A young(ish) opera singer's random thoughts and observations.

Monday, 20 May 2013

Make it easy for them

It's been a while. My only excuse is that I have recently had a shoulder operation and typing with my arm in a sling wasn't comfortable. Besides, I don't think you've missed much, as I try to keep this blog less a journal these days than a diary of useful thoughts. This is why I'm not going to attempt to catch you all up on my life since the last post, although perhaps I'll revisit this year's BYO Easter Workshops in a separate post, and if you see me in person please ask me about my trip to Ischia (performing The Bear in the house it was composed in!!!). What I'm going to focus on today is some basic stuff that all singers (and even non-singers) probably know already, but there's never any harm in reminding yourself.

All that follows is courtesy of Sarah Playfair and Garsington Opera, with whom I'm fortunate to be working this Summer. The company has organised us a series of talks that we can attend, and the first one of these was on a 'getting your foot in the door' theme. The first thing Sarah touched on was the 'first approach', when a young, unknown singer attempts to contact a company to get an audition, or wants to appear on their radar some other way.

Make yourself findable online.
Apparently companies do look up names that are mentioned to them. If you've worked with an external director or conductor in college, or done a show outside, and made any kind of impression, there is a chance you will be mentioned to someone in a position of power (in a casting capacity, not evil mastermind or politician). Similarly if such a person happens to see you perform, they will want to find out more about you. Make it easy for them. Have a website, no matter how minimal, that gives them a bit of information about you along with your contact details (for technophobes, a quick tip, be careful when putting your email address on the site, as you may get a tonne of spam - guard against it by using hyperlinks). Your professional name should ideally be part of both your website address and your email. Once you have your website, keep it up to date and expand it as necessary. There's nothing worse than finding a site that hasn't been updated in months. Think of your website as part business card and part CV.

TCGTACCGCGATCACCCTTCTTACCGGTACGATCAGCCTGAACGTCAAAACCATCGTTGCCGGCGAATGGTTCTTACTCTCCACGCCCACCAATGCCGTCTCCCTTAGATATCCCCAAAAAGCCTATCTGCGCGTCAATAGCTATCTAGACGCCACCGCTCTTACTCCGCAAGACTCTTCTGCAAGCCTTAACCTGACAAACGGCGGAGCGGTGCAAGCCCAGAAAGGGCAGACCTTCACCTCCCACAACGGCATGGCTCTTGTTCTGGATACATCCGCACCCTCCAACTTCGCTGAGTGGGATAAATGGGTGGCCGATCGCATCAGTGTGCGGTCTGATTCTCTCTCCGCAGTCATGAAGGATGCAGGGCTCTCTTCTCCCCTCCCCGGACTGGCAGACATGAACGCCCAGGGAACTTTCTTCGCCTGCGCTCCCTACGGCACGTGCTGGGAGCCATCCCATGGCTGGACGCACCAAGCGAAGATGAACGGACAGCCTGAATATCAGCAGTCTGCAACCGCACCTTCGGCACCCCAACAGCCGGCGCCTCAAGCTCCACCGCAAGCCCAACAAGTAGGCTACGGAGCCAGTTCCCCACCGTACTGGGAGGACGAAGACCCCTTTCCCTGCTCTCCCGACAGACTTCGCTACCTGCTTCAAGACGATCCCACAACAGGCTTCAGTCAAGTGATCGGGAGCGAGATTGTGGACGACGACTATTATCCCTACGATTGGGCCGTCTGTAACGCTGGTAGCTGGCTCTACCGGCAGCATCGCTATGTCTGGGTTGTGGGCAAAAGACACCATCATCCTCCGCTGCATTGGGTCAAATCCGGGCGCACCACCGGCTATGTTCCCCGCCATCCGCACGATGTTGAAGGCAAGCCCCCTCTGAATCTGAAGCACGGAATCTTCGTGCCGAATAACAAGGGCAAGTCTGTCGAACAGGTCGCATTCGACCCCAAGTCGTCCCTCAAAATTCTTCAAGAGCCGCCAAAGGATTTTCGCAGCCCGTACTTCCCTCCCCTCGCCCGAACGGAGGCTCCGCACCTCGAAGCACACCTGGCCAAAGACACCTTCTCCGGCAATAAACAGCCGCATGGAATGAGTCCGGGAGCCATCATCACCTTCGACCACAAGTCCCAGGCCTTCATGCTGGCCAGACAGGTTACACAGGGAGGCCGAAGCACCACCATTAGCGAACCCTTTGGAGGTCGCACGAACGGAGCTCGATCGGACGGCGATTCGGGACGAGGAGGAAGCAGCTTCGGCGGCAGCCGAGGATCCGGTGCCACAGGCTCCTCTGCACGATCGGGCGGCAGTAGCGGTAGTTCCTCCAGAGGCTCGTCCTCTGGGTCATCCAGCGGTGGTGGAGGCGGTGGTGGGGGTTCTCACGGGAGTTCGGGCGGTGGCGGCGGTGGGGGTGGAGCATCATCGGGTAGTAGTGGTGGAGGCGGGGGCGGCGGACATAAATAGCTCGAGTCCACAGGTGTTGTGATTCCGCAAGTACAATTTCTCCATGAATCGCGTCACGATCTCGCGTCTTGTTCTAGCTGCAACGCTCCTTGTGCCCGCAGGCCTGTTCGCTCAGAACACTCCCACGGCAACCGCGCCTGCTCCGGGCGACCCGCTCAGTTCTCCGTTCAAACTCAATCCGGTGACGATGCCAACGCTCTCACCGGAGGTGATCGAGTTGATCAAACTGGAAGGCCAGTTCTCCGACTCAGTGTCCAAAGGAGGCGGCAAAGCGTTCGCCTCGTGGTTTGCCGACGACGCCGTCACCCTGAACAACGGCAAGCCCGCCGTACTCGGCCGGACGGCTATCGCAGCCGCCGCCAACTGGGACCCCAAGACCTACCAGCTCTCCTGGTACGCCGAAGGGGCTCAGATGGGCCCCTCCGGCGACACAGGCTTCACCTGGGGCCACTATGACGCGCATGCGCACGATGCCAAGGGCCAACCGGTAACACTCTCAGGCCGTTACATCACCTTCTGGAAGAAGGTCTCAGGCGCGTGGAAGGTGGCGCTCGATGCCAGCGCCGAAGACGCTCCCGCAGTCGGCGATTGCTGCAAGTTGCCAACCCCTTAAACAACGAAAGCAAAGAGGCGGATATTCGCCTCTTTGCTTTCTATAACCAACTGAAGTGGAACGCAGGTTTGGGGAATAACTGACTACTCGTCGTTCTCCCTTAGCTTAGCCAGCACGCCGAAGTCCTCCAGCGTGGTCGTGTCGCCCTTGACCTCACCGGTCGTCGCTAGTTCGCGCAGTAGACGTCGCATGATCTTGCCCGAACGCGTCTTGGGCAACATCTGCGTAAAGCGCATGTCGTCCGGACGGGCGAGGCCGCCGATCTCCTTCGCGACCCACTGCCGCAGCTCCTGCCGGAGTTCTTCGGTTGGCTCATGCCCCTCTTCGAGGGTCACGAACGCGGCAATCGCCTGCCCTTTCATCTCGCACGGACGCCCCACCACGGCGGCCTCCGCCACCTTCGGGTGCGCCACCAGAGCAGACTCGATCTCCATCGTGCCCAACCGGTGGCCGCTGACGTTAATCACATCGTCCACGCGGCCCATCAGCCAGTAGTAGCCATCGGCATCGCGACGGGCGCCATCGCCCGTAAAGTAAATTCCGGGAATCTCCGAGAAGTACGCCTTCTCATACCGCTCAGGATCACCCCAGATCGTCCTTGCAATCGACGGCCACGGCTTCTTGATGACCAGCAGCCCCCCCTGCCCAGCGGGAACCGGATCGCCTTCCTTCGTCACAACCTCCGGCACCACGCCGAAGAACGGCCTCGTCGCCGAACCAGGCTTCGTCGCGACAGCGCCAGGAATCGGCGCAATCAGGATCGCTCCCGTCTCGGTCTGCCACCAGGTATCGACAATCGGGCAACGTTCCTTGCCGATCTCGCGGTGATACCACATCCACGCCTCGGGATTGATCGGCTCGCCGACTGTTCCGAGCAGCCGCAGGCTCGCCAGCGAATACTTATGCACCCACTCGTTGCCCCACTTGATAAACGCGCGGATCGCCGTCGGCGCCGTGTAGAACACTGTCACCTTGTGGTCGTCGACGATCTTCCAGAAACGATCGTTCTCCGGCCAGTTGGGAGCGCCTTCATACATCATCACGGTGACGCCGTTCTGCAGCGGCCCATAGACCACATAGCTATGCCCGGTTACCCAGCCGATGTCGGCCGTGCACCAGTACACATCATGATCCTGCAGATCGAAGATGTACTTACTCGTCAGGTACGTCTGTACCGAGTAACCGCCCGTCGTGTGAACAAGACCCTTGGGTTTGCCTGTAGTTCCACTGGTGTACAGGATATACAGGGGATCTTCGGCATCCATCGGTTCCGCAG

Think hard about how you write an email to a company.
So you want to audition to people? You'll have to write to ask them to hear you. Don't send a 'hi everyone!' email to all the agents and opera companies you can find. It looks awful. Take the time to research who you're writing to, how these people want to be contacted by prospective auditionees (don't write to the artistic director, it'll probably get lost), attach what they want (if in doubt stick to your CV), write politely.

CVs.
When writing your CV, bear in mind what it's supposed to do: make it easy for the reader to get the relevant information about you at a glance. Yes, it's nice to stand out from a stack of identical documents, but it's a lot easier to stand out in a negative sense than a positive one (the tactics seen in Legally Blonde may not guarantee success). Avoid too many different fonts and colours. Keep it clear. There's no need for a huge photo, it can be distracting and also bumps up the file size when you attach it to an email (try to keep this under 300kB and in .pdf format to ensure the recipient sees it the way you designed it). Check and recheck your spelling, taking extra care with foreign names of roles and operas (accents, capital letters, etc). Make the things that matter stand out (easier said than done if you're sticking to a chronological listing).